"Basically been a team that's made our living on defense," Chancellor said. "When you hold an Alabama team to nine points in the first half … that got my attention."
No player for the Crimson Tide reached double digits. Ericka Russell tallied nine points, and Tierney Jenkins added seven. Freshman Kaneisha Horn had three blocks and six rebounds.
"I thought we played hard," Alabama Coach Wendell Hudson said. "But I thought we did not shoot the ball very well. When we're not shooting the ball very well, we're not as good of a basketball team."
Alabama still finished the season with a record above .500 and could be considered by the WNIT.
"We want to continue to play postseason," Hudson said. "If we can get into the WNIT, we'd love to continue to play."
LSU was led by LaSondra Barrett with 14 points and Adrienne Webb with 13. Taylor Turnbow grabbed 12 rebounds to help LSU dominate the glass overall, 42-29.
"Coach Chancellor tells me I'm the most influential person on this team," Barrett said. "I know a lot of things start with me, the way I come out and approach the game."
Webb added, "I believe it raises our confidence level. Every time she comes out, plays with a lot of energy, knocks down shots, every time we're feeding off of her, also."
LSU was able to go deep into its bench Thursday - a key consideration when playing on the first day - and no player logged more than 31 minutes with 13 Lady Tigers seeing action.
"It sure is good to be hanging around another day," Chancellor said. "I'll tell you that right now."
GAME THREE No. 5 seed South Carolina vs. No. 12 seed Ole Miss
RESULT: South Carolina 62, Ole Miss 50
UP NEXT: No. 4 seed Georgia at 6:30 p.m. Central
South Carolina Coach Dawn Staley said before the tournament her team needed at least two wins in Nashville to bolster its case for an NCAA bid - despite finishing fifth in the SEC - and the Gamecocks got the first one Thursday over the Rebels.
South Carolina, 17-13, took the lead at the 15:58 mark of the first half and held onto it for the 62-50 victory over Ole Miss, which had won at least one game in the SEC tourney since 2004. It was the first tourney win for the Gamecocks since 2007.
"I thought our players gave us a gutsy performance," South Carolina Coach Dawn Staley said.
Ole Miss, 10-19, was led by freshman Valencia McFarland with 14 points. Nikki Byrd added 13 for the Rebels and Kenyotta Jenkins chipped in with nine points. Ole Miss prevailed on the boards, 45-43, but shot 26.9 percent from the field, including 1-20 (5 percent) from behind the arc.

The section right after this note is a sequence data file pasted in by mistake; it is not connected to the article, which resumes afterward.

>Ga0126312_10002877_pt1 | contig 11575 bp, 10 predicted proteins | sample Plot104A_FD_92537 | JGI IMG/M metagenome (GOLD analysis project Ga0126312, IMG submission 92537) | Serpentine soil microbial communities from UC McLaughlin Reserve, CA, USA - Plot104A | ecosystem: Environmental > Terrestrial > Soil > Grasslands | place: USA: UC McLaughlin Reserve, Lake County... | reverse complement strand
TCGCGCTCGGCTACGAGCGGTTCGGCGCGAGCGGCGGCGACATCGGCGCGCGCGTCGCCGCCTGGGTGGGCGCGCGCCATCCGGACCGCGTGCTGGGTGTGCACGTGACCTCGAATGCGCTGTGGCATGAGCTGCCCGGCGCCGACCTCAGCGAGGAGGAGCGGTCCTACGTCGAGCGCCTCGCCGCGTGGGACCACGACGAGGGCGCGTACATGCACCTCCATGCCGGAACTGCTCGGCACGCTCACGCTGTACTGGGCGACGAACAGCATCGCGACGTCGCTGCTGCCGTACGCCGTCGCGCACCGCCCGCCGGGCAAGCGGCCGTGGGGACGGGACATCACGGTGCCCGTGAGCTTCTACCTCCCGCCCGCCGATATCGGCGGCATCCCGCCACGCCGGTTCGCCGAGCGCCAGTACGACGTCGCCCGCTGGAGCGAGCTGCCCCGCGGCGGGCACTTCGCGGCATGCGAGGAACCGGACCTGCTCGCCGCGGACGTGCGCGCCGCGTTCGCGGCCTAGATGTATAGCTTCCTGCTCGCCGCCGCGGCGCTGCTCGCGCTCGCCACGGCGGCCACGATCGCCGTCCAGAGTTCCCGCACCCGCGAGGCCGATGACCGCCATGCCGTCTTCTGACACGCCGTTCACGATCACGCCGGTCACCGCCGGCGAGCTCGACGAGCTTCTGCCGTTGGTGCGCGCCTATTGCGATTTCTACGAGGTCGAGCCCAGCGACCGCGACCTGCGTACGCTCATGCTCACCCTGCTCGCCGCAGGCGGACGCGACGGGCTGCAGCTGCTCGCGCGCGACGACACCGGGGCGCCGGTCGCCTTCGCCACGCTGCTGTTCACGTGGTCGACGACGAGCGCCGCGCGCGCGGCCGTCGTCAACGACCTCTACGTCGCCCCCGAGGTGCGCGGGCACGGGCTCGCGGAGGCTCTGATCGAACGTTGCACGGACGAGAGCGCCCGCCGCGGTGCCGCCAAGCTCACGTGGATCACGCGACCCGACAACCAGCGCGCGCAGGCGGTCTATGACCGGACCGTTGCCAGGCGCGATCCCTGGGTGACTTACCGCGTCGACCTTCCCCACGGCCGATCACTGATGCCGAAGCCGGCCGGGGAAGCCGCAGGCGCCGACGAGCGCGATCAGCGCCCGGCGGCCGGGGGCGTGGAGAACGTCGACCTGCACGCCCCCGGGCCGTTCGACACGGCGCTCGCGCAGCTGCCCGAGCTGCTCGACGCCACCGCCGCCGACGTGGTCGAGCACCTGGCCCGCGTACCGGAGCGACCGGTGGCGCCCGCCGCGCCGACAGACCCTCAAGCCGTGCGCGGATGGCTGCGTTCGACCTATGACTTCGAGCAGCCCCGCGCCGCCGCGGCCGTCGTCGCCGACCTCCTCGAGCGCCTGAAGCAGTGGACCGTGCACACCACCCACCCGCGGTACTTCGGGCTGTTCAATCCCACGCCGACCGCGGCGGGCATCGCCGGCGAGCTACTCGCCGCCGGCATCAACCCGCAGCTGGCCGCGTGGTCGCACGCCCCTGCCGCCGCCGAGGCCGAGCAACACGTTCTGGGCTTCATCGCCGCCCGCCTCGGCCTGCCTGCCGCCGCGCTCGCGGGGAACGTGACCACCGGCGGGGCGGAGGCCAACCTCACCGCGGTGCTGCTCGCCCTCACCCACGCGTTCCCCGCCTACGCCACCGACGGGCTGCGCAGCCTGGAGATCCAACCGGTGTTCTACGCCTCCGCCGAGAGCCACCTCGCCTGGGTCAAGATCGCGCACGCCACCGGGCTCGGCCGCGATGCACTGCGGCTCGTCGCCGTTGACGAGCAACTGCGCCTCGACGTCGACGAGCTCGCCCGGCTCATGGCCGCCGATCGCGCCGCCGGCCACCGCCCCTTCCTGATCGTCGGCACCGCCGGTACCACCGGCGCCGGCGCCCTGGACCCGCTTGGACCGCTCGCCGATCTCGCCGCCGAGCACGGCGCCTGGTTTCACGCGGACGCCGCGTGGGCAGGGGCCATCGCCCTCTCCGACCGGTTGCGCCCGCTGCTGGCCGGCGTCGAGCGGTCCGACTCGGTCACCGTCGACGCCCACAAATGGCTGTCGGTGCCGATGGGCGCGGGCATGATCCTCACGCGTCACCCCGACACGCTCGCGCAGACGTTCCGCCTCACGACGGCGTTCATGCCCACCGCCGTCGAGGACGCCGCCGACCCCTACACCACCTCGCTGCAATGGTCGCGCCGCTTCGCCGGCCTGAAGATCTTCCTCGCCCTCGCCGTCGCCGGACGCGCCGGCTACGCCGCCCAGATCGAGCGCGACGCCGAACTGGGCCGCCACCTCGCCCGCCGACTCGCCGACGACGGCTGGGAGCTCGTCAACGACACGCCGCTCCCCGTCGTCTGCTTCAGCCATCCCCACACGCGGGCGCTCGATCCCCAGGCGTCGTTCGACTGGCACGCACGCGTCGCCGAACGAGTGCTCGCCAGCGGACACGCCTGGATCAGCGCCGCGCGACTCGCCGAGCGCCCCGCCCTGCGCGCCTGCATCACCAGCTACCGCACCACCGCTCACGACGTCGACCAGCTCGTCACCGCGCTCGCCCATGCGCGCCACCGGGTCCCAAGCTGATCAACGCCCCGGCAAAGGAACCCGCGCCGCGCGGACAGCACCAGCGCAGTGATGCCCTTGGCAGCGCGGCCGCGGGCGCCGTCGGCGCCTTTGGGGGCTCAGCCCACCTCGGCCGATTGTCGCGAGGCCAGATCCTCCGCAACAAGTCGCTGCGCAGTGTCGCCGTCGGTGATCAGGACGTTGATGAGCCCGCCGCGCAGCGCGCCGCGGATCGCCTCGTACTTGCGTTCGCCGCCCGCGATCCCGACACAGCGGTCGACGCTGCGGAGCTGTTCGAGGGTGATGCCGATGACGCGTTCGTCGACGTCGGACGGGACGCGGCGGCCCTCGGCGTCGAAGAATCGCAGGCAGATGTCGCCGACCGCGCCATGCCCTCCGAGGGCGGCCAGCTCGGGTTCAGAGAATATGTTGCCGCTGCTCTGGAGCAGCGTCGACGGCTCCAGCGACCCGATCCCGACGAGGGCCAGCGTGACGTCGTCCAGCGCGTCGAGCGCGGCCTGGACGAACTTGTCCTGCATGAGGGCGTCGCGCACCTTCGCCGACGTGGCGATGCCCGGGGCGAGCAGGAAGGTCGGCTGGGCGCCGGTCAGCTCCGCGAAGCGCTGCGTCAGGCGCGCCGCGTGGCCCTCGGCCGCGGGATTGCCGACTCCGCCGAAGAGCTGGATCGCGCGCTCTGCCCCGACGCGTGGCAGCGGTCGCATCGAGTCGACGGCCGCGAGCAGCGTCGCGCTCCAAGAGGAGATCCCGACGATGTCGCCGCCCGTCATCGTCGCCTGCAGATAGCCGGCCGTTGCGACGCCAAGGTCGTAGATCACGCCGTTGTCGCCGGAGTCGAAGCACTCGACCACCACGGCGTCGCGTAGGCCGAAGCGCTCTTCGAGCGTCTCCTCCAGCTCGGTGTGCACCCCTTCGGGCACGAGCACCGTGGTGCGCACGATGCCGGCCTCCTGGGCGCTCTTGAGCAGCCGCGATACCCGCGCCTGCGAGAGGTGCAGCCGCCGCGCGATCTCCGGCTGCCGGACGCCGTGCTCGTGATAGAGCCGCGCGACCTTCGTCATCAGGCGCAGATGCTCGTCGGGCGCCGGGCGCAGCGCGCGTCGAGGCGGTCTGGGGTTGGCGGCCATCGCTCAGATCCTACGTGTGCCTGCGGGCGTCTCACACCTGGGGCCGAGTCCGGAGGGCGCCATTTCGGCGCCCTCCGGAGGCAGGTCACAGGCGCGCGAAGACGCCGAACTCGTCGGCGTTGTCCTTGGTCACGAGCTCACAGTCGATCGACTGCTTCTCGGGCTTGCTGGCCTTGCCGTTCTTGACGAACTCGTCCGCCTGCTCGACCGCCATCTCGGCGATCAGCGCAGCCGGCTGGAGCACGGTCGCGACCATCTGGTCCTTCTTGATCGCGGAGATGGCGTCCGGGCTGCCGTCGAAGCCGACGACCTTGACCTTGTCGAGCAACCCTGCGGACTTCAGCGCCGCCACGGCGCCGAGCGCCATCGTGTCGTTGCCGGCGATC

"One of the keys for us was not to allow them any three-pointers," Staley said. "I think we were just trying to make them put the ball on the floor."
Ole Miss Coach Renee Ladner pointed to the shooting percentage in her post-game remarks.
"I just think it's very difficult to win games when you shoot 26 percent from the floor," Ladner said. "We did a lot of good things right. We just couldn't make the ball go in the hole. We tried to do everything in our power to score."
Ole Miss had just four turnovers and the normally stellar Rebels from the free throw line connected on just 13-26 from the stripe.
"For the most part we took very good care of the ball," Ladner said. "We out-rebounded them. It was almost an ‘almost' game. We'd be right there. They'd pick up the loose ball, knock a shot down. We were almost in every possession."
The Rebels are a young team that hopes to springboard from a boatload of game experience to a better performance next season.
"This off-season we're going to continue to work hard and grow as a team," McFarland said.
Ieasia Walker led South Carolina, which shot 43.1 percent as a team, with 15 points while Markeshia Grant added 13 points. Both players also grabbed nine boards.
"I just think we came out ready to win," Grant said. "We came out aggressive. Our defense in the first half, we were a little slow, but in the second half we came out and we just started executing."
South Carolina managed to get the lead to double digits, 48-38, with 8:46 to play and kept the Rebels at bay for the rest of the game.
"We've never blown any teams out," Staley said. "All the games are going to be close with us. If we can give ourselves a cushion, probably a 10-point cushion down the stretch, it's only going to benefit us."
GAME FOUR No. 6 seed Auburn vs. No. 11 seed Mississippi State
RESULT: Mississippi State 49, Auburn 47
UP NEXT: No. 3 seed Vanderbilt at 9 p.m. Central
The final game of the first day turned into a thrilling contest after both teams struggled to score in the first half.
Mississippi State, 13-16, kept its season alive with the upset win over Auburn, 15-15, in a game that wasn't decided until the final buzzer when the Lady Bulldogs held on, 49-47.
"It's a whole new season when you get to the SEC tournament, just like it is when you begin SEC play," Mississippi State Coach Sharon Fanning-Otis said.
Mississippi State trailed until the final 27 seconds in a game in which it seemed neither team could score. With 10:50 left before halftime, Auburn led 5-2, in a score more fitting for the Nashville Predators hockey team at Bridgestone Arena.
"Both teams started off shooting the ball bad," Mississippi State's Mary Kathryn Govero said. "We were thankful we were only down I think seven at halftime. We rallied back in the second half. A lot of credit to Diamber. She kind of put us on our back for a spell there, took charge."